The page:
Planting the Forest

  • Reading time:11 mins read

So there’s this online clothes service… thing, where you give them your measurements and vague preferences and on request or stated interval they send you a mystery box of curated stuff with a free return envelope for whatever you don’t want/can’t afford. I got a $35 credit, so I figured what the hell. Worst case scenario, they send a bunch of stuff I don’t like; I send it back, and don’t pay anything. Best case, I get one or two things I do like, that are covered by the $35 credit, and I send back the rest—and still pay nothing. If I get just one piece of free affirming clothing that I like, it’s worth a trip to the fucking mailbox.


Turns out, I was both overly and inadequately optimistic.

Like most places that carry women’s clothing, this service, their sizing is all weird and byzantine and bespoke, but I did my best with the fairly rigorous measurements I have assembled—which to my surprise mostly worked out. Sometimes astonishingly well.

I woke after a few days to a phone alert that the box had been delivered. And—well! As it happens there’s no fucking way I could afford any of this, but the experience did make my head swim with new ideas and help me to confirm a few things about this new person whom I am.

Like, say, jewelry. I mused earlier about piercings, and have rattled on internally about necklaces and rings and bracelets—and this package has only solidified those thoughts.

As would become a trend, the piece they sent was… not quite right, and I doubt I’d have kept it even if the price had been other than ludicrous, ($74?! Haha! I’m no expert, but I’ve passed mall kiosks before.) But more importantly, it felt good to wear. I liked the weight and the movement. It just feels good to have something like this (if not this in particular) on my wrist.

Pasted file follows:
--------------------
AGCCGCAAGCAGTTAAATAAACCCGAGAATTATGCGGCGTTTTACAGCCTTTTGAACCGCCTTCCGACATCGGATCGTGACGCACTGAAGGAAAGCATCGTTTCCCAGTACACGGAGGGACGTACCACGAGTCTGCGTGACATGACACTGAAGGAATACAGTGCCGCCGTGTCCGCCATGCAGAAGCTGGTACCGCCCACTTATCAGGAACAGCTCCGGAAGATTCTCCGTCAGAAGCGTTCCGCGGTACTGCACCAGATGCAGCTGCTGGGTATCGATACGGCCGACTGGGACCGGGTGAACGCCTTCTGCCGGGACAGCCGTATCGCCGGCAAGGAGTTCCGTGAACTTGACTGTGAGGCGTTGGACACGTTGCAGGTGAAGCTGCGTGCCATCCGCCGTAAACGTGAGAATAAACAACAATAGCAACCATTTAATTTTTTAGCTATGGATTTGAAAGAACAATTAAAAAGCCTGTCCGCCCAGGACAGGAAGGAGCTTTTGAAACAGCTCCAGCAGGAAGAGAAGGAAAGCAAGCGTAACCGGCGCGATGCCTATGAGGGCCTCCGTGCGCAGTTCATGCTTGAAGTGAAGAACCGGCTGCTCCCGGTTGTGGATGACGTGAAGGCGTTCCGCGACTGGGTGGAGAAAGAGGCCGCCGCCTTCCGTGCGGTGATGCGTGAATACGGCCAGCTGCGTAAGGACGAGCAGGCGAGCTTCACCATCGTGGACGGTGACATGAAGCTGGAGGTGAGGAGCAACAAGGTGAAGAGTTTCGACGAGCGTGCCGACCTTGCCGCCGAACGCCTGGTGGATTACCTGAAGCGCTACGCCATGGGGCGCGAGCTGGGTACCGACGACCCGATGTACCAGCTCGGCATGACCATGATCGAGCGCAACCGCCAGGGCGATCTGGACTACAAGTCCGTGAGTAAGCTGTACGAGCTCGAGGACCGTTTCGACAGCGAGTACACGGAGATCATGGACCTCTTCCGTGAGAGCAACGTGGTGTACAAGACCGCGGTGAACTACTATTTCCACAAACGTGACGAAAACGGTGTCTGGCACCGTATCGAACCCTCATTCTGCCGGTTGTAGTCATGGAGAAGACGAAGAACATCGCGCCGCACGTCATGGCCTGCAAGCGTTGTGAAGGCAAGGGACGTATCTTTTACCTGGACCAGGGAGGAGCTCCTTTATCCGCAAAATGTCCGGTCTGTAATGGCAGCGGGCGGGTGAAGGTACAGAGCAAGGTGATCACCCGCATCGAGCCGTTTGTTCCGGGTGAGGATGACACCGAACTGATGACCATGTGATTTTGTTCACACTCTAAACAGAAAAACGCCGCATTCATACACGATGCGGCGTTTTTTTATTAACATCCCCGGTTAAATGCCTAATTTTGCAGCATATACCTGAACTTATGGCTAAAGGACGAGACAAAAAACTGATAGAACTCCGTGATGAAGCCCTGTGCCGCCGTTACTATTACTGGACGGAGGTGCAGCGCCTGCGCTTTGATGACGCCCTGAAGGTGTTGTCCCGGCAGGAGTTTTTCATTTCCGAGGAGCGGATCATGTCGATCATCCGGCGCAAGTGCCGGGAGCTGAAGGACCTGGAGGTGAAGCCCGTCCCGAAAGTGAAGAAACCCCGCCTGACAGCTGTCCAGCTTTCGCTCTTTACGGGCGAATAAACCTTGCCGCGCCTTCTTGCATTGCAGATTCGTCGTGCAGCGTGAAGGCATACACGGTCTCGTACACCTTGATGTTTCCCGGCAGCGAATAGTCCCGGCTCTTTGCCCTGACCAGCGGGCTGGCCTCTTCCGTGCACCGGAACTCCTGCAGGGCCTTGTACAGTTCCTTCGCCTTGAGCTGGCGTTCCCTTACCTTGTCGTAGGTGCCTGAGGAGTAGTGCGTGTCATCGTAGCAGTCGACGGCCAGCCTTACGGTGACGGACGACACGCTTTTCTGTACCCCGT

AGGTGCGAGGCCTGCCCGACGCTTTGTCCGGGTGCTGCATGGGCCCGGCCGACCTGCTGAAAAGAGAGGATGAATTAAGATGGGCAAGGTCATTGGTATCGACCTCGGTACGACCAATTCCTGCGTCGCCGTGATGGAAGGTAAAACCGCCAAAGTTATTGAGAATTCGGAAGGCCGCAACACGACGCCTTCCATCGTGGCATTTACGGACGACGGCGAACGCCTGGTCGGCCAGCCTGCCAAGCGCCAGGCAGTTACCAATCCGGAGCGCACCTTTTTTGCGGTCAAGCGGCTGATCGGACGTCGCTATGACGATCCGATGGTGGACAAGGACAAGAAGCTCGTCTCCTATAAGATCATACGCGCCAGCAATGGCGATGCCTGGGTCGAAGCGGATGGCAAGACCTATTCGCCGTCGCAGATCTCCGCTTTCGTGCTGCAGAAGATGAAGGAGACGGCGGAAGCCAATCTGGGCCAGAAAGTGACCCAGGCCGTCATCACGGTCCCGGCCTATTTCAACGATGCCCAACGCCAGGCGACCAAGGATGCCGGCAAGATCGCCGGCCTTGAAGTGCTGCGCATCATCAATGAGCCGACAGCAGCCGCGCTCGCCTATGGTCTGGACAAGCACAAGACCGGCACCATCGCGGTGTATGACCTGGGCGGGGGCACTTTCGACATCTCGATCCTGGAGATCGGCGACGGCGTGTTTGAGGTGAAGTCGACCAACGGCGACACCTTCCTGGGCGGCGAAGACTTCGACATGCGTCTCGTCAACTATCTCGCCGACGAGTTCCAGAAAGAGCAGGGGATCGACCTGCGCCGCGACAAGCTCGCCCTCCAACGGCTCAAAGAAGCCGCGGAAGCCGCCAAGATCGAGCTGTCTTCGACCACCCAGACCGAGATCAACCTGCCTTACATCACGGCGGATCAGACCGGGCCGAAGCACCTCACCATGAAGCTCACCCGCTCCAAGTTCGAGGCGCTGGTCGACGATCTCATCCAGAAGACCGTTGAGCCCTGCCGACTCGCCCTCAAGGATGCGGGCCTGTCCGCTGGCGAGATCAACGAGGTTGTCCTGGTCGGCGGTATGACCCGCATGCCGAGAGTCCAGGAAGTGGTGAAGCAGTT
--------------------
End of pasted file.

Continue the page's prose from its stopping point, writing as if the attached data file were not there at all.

There is, as it turns out, a real stim value to jewelry, which—the concept feels like a revelation to me. I want to associate jewelry with, like, Christmas trees, right? I’ve always thought of it as pointless baubles and decoration. But there’s this visceral quality that matters, on a nerdy psychological level. It’s so soothing to have this jangly thing on me that I can fuss with as needed. The sensation makes me feel more grounded, more present and real.

Getting more into the meat of the wardrobe, bottoms have long been an issue for me. It’s hard to find men’s trousers that are both long enough to fit the limited range of acceptable cuff lengths and thin enough to fit me without tying a fucking rope around my waist. Also my hips and thighs and waist and butt are changing, if ever so slowly, and it would be nice to get something that I can wear outside when it’s no longer skirt weather. But, well. Here we start to run into some well-documented systemic issues.

These things are still cut a little low for me personally—I want coverage up to my navel, so my hips are taken care of—but otherwise the fit is… absurdly close yet exactly right. It’s funny; my leg length is completely normal in women’s pants, yet causes all these issues in men’s sizes. And with the stretchy material, these sort of mold to my thighs and calves even. I don’t know if I need all my clothes to be as tight as all that, but now I do know my measurements, and that I should be able to find something in my size with little trouble. Finally.

Thing is, I’m used to paying, what, $20 for a new pair of jeans? More often $5-10 from a thrift store. So what do they want for these? $78.

hahahahahahaha get real.

It’s then that we get into the particulars. I start to make concessions and excuses, and think, well, these pants are kind of nice, and maybe the waist isn’t quite what I want, and I didn’t expect them to be this tight but there’s a place for that, and maybe if they cost $55 less I’d keep them. As I strut around, though, I notice all the little things, most prominently that famous bugbear:

There are no pockets.